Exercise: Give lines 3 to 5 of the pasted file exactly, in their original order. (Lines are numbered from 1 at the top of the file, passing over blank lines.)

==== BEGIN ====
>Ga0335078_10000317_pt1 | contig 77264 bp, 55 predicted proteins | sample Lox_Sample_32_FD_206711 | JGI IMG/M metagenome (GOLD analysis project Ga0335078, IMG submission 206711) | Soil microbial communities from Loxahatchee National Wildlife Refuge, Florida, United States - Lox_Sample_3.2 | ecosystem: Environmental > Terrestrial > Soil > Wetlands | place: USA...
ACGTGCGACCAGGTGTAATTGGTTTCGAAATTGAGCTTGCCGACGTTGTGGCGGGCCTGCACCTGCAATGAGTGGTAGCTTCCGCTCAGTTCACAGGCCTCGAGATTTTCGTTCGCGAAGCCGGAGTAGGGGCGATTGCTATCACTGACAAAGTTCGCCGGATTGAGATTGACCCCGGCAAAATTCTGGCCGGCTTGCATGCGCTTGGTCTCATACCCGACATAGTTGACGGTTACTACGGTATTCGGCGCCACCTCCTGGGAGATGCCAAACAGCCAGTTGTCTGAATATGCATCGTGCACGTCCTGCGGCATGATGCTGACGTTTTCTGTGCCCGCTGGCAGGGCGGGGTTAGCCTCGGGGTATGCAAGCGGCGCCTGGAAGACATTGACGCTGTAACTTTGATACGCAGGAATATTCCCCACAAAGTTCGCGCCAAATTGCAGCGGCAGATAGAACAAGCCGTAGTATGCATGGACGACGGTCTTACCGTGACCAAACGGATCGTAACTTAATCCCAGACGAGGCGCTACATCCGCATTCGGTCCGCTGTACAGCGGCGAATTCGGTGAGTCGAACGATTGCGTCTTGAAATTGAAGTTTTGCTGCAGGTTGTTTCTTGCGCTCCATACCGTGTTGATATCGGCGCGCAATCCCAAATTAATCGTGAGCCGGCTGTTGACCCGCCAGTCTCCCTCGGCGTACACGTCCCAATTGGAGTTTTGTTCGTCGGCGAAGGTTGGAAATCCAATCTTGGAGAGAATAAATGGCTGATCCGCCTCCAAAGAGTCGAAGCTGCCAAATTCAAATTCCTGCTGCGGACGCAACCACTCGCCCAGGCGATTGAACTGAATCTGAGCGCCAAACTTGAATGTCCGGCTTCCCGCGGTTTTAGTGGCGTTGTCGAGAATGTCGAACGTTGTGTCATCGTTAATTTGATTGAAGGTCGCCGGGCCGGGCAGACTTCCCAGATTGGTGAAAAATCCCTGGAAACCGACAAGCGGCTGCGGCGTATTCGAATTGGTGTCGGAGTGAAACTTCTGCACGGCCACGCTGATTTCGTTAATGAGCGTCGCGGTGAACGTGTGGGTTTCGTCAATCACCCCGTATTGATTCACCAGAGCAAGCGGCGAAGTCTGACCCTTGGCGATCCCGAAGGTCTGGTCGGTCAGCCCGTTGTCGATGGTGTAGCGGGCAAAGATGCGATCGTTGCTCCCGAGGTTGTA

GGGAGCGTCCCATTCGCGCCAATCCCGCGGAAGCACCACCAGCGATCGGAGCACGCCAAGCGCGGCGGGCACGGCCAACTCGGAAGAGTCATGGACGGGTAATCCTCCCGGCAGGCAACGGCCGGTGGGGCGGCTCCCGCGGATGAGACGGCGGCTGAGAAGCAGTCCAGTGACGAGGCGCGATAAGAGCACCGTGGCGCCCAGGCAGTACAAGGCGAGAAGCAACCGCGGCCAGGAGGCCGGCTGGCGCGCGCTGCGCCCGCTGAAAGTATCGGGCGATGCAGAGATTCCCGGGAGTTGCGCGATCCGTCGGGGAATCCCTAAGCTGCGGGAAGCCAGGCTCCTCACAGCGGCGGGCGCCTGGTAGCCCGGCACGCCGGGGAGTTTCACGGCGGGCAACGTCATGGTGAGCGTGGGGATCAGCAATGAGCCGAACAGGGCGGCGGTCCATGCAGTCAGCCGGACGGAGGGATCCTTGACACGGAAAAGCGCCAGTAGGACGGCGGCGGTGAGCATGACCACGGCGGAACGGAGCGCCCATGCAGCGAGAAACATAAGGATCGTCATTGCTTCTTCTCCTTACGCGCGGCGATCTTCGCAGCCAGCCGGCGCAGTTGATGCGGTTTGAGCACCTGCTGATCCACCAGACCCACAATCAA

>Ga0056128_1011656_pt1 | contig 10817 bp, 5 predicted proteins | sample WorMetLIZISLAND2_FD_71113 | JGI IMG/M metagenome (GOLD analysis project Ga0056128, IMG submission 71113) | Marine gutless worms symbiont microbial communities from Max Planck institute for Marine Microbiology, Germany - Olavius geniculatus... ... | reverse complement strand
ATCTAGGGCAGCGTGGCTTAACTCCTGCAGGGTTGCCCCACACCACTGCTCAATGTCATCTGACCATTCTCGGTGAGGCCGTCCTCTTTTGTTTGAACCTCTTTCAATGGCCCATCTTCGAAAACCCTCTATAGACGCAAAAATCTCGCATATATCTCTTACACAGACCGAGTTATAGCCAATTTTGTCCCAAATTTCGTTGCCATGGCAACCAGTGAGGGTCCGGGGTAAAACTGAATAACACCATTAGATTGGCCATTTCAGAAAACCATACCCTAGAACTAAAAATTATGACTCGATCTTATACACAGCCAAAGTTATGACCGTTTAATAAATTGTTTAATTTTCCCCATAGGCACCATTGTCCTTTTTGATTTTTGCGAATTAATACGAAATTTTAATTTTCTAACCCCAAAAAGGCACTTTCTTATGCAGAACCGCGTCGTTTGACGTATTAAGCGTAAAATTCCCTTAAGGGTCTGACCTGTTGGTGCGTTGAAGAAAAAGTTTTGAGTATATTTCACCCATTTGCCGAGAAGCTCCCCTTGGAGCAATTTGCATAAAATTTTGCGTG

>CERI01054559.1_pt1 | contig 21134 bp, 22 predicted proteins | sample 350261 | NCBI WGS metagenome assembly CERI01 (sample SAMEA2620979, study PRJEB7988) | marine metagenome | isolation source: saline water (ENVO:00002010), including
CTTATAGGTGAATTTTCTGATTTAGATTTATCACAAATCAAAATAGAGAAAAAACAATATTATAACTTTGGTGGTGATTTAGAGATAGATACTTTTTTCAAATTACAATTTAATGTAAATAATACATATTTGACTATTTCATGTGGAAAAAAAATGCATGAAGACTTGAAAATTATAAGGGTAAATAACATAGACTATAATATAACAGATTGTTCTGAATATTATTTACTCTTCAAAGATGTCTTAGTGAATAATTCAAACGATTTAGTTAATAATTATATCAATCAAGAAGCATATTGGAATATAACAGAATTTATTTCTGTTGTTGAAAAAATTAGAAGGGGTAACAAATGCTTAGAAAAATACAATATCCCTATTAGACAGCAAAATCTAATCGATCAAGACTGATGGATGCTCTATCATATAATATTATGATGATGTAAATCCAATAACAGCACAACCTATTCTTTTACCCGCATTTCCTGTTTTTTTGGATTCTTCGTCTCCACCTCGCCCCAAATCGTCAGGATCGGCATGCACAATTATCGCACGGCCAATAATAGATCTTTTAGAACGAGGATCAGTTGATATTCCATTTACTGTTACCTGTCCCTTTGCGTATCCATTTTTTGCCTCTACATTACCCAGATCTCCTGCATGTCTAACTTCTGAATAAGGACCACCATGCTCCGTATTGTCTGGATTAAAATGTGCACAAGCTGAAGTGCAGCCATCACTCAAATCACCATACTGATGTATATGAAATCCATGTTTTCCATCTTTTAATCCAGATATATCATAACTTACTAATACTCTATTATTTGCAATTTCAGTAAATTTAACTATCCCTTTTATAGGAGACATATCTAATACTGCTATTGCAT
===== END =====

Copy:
GGGAGCGTCCCATTCGCGCCAATCCCGCGGAAGCACCACCAGCGATCGGAGCACGCCAAGCGCGGCGGGCACGGCCAACTCGGAAGAGTCATGGACGGGTAATCCTCCCGGCAGGCAACGGCCGGTGGGGCGGCTCCCGCGGATGAGACGGCGGCTGAGAAGCAGTCCAGTGACGAGGCGCGATAAGAGCACCGTGGCGCCCAGGCAGTACAAGGCGAGAAGCAACCGCGGCCAGGAGGCCGGCTGGCGCGCGCTGCGCCCGCTGAAAGTATCGGGCGATGCAGAGATTCCCGGGAGTTGCGCGATCCGTCGGGGAATCCCTAAGCTGCGGGAAGCCAGGCTCCTCACAGCGGCGGGCGCCTGGTAGCCCGGCACGCCGGGGAGTTTCACGGCGGGCAACGTCATGGTGAGCGTGGGGATCAGCAATGAGCCGAACAGGGCGGCGGTCCATGCAGTCAGCCGGACGGAGGGATCCTTGACACGGAAAAGCGCCAGTAGGACGGCGGCGGTGAGCATGACCACGGCGGAACGGAGCGCCCATGCAGCGAGAAACATAAGGATCGTCATTGCTTCTTCTCCTTACGCGCGGCGATCTTCGCAGCCAGCCGGCGCAGTTGATGCGGTTTGAGCACCTGCTGATCCACCAGACCCACAATCAA

>Ga0056128_1011656_pt1 | contig 10817 bp, 5 predicted proteins | sample WorMetLIZISLAND2_FD_71113 | JGI IMG/M metagenome (GOLD analysis project Ga0056128, IMG submission 71113) | Marine gutless worms symbiont microbial communities from Max Planck institute for Marine Microbiology, Germany - Olavius geniculatus... ... | reverse complement strand
ATCTAGGGCAGCGTGGCTTAACTCCTGCAGGGTTGCCCCACACCACTGCTCAATGTCATCTGACCATTCTCGGTGAGGCCGTCCTCTTTTGTTTGAACCTCTTTCAATGGCCCATCTTCGAAAACCCTCTATAGACGCAAAAATCTCGCATATATCTCTTACACAGACCGAGTTATAGCCAATTTTGTCCCAAATTTCGTTGCCATGGCAACCAGTGAGGGTCCGGGGTAAAACTGAATAACACCATTAGATTGGCCATTTCAGAAAACCATACCCTAGAACTAAAAATTATGACTCGATCTTATACACAGCCAAAGTTATGACCGTTTAATAAATTGTTTAATTTTCCCCATAGGCACCATTGTCCTTTTTGATTTTTGCGAATTAATACGAAATTTTAATTTTCTAACCCCAAAAAGGCACTTTCTTATGCAGAACCGCGTCGTTTGACGTATTAAGCGTAAAATTCCCTTAAGGGTCTGACCTGTTGGTGCGTTGAAGAAAAAGTTTTGAGTATATTTCACCCATTTGCCGAGAAGCTCCCCTTGGAGCAATTTGCATAAAATTTTGCGTG